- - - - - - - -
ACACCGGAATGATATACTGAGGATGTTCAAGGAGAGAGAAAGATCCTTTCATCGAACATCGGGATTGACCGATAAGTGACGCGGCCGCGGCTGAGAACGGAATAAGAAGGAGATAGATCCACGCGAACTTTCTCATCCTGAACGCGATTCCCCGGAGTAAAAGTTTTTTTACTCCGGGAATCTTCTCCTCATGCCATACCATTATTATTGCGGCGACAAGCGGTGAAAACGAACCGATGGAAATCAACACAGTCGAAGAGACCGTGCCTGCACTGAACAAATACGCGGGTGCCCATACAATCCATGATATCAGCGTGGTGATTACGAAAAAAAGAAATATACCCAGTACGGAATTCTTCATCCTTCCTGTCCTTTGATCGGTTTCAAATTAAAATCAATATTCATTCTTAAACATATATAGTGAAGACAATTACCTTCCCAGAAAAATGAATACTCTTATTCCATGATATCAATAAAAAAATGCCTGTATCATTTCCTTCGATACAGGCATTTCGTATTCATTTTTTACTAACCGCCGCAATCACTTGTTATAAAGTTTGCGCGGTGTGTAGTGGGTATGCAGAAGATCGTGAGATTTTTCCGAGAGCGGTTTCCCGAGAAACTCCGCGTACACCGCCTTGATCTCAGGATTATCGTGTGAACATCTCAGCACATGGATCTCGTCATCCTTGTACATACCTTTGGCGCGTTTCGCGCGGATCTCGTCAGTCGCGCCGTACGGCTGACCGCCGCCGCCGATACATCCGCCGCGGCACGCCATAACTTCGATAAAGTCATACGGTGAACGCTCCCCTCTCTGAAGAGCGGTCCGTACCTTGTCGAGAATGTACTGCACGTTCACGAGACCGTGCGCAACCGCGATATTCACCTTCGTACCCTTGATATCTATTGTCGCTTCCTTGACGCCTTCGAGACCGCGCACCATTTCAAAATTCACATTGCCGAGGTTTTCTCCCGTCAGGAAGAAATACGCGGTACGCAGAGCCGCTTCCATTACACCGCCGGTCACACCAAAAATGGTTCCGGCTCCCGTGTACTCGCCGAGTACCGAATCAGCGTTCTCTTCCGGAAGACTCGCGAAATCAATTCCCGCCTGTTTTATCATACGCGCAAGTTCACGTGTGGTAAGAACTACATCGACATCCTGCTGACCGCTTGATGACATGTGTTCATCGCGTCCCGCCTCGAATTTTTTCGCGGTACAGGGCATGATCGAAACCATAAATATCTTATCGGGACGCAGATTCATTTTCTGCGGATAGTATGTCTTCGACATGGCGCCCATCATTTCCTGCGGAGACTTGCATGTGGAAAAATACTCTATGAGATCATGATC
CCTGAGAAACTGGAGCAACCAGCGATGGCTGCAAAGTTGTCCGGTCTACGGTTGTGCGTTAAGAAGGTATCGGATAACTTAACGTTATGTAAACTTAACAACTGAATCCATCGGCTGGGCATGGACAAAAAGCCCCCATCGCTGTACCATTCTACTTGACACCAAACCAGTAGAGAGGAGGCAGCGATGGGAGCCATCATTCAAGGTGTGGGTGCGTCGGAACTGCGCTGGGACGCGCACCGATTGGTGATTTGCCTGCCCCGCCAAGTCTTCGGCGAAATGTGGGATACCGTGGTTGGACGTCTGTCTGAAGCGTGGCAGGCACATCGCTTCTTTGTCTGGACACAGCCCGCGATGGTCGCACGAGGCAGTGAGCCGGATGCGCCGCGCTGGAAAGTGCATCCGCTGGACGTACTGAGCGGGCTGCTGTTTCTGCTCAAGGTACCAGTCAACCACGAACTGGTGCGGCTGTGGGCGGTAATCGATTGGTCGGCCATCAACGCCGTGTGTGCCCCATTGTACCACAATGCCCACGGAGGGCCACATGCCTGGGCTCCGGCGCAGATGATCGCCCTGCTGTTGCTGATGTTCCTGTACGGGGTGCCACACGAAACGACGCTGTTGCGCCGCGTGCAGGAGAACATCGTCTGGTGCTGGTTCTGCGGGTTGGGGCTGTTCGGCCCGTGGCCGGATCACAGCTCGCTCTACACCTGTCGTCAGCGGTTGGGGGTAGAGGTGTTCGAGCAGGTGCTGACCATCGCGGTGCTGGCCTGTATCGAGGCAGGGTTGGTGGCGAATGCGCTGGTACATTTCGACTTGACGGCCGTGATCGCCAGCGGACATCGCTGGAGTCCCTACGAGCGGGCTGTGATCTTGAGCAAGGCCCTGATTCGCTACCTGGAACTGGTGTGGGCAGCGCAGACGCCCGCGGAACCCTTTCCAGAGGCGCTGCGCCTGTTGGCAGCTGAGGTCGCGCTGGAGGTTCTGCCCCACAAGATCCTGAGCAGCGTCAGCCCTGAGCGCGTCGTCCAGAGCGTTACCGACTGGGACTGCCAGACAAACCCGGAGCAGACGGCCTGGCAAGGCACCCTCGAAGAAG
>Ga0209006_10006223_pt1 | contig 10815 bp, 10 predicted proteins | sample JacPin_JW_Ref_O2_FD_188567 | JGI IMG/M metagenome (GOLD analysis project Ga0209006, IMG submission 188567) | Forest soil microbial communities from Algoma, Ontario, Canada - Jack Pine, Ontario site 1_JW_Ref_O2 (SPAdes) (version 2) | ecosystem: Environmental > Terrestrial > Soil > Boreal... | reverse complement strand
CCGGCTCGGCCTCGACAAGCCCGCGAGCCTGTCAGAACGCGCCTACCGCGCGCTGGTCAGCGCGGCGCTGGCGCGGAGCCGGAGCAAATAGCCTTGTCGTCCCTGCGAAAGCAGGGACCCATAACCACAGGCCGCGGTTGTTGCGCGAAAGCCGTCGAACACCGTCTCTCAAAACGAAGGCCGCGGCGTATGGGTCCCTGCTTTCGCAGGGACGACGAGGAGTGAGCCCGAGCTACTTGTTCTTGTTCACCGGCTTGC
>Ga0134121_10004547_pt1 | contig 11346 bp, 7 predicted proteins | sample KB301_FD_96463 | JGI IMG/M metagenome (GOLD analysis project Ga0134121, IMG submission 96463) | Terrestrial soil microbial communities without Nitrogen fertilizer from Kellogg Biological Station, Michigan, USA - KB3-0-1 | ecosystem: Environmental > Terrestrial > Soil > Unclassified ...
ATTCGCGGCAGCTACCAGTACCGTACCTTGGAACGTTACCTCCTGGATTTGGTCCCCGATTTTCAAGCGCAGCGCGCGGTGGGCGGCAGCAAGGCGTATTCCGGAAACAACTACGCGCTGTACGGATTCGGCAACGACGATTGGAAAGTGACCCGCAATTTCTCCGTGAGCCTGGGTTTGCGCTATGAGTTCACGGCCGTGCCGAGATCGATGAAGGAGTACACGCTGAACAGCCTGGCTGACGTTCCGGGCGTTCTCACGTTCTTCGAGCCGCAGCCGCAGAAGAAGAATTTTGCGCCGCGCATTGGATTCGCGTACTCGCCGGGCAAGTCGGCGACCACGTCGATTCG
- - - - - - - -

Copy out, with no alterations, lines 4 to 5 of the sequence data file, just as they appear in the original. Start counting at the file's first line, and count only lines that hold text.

CCGGCTCGGCCTCGACAAGCCCGCGAGCCTGTCAGAACGCGCCTACCGCGCGCTGGTCAGCGCGGCGCTGGCGCGGAGCCGGAGCAAATAGCCTTGTCGTCCCTGCGAAAGCAGGGACCCATAACCACAGGCCGCGGTTGTTGCGCGAAAGCCGTCGAACACCGTCTCTCAAAACGAAGGCCGCGGCGTATGGGTCCCTGCTTTCGCAGGGACGACGAGGAGTGAGCCCGAGCTACTTGTTCTTGTTCACCGGCTTGC
>Ga0134121_10004547_pt1 | contig 11346 bp, 7 predicted proteins | sample KB301_FD_96463 | JGI IMG/M metagenome (GOLD analysis project Ga0134121, IMG submission 96463) | Terrestrial soil microbial communities without Nitrogen fertilizer from Kellogg Biological Station, Michigan, USA - KB3-0-1 | ecosystem: Environmental > Terrestrial > Soil > Unclassified ...